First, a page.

In June, the Talks with Teachers Summer Book Club read Colson Whitehead’s, The Underground Railroad, and our thriving Facebook group had over 200 comments about the novel.
For July, we are reading J.D. Vance’s, Hillbilly Elegy: A Memoir of a Family and Culture in Crisis.
“Hillbilly Elegy,” in my mind, divides into two components: the family stories Mr. Vance tells — most of which are no doubt better experienced on the page than they were in real life — and the questions he raises. Chief among them: How much should he hold his hillbilly kin responsible for their own misfortunes?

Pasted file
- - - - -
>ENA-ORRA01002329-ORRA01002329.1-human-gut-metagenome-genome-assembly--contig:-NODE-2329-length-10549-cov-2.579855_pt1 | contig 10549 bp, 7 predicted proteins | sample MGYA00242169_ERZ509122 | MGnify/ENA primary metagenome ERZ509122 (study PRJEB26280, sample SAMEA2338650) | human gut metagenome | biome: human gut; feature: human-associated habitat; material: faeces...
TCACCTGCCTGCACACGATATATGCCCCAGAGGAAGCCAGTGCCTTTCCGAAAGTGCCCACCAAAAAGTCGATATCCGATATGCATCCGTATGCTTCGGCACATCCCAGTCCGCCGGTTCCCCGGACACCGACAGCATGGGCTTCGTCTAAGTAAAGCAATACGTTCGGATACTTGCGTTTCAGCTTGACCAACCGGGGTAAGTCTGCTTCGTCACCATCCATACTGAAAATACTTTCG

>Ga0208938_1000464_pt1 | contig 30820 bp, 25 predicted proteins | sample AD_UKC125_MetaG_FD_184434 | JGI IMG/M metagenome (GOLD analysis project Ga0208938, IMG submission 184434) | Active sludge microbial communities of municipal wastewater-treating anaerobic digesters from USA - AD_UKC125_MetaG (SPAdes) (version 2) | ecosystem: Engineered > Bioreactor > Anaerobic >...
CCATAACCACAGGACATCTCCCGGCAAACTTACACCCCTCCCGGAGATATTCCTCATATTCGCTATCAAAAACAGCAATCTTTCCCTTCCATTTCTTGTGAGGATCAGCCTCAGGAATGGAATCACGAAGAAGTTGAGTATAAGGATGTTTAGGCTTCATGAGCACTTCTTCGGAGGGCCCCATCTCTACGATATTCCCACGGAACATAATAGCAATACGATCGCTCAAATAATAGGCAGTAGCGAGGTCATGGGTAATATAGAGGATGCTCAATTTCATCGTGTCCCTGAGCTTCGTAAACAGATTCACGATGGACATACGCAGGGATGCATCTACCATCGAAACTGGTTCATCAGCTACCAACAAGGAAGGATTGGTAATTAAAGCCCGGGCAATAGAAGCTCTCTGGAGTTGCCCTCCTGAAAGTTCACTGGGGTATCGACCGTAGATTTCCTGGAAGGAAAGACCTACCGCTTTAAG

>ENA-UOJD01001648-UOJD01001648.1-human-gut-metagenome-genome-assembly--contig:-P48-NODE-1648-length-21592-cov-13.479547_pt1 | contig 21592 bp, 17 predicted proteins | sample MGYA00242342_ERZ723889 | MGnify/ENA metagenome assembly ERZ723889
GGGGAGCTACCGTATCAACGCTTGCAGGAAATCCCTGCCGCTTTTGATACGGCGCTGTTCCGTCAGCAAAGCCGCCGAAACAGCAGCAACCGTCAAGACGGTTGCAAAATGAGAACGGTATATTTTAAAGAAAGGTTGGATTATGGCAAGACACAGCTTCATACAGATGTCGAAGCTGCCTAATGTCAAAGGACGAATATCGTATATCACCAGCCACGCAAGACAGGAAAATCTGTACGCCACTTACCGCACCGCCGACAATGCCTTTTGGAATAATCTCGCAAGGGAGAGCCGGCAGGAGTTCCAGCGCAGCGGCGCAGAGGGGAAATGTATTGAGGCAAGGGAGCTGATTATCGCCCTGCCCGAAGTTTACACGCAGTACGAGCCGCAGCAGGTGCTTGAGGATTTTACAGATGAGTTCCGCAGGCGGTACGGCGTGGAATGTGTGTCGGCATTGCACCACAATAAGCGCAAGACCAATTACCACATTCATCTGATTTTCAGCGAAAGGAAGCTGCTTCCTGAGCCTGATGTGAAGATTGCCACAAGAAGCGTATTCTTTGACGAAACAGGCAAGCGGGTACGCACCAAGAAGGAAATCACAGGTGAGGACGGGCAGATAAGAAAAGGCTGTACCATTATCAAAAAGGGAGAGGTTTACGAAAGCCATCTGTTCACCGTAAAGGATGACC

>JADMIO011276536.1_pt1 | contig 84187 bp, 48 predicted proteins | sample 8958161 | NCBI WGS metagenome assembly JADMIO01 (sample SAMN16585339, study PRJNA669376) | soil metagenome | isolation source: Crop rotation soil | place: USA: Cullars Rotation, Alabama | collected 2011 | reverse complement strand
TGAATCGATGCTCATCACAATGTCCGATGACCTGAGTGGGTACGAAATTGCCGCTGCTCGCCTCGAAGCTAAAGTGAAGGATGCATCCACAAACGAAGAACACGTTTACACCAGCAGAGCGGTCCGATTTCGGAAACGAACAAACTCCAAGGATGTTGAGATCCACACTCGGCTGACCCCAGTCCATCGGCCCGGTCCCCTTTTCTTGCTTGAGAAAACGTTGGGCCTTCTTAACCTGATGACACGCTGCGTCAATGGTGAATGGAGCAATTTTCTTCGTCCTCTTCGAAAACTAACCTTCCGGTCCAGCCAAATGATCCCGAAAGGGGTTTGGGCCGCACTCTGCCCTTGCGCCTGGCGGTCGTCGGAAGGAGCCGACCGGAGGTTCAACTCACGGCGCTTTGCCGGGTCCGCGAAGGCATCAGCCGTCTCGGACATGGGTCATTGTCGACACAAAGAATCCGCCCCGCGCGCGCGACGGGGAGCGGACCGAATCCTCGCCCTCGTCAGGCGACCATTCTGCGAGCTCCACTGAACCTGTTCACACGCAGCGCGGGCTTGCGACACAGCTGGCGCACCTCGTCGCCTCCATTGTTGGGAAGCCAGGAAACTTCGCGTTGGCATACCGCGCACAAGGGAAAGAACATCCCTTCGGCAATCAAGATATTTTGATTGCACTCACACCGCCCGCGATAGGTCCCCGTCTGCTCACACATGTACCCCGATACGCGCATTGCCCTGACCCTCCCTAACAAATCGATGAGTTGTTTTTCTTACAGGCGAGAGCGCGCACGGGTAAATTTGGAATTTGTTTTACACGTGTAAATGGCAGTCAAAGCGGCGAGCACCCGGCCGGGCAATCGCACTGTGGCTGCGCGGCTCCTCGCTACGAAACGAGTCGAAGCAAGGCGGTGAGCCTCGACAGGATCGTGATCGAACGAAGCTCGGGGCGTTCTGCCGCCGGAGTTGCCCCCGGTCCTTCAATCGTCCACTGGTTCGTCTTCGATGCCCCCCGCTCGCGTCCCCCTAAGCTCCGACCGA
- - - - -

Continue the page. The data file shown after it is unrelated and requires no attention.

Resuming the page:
In Mr. Vance’s estimation, the answer is: a lot. Economic insecurity, he’s convinced, accounts for only a small part of his community’s problems; the much larger issue is hillbilly culture itself. Though proud of it in many ways, he’s also convinced that it “increasingly encourages social decay instead of counteracting it.”
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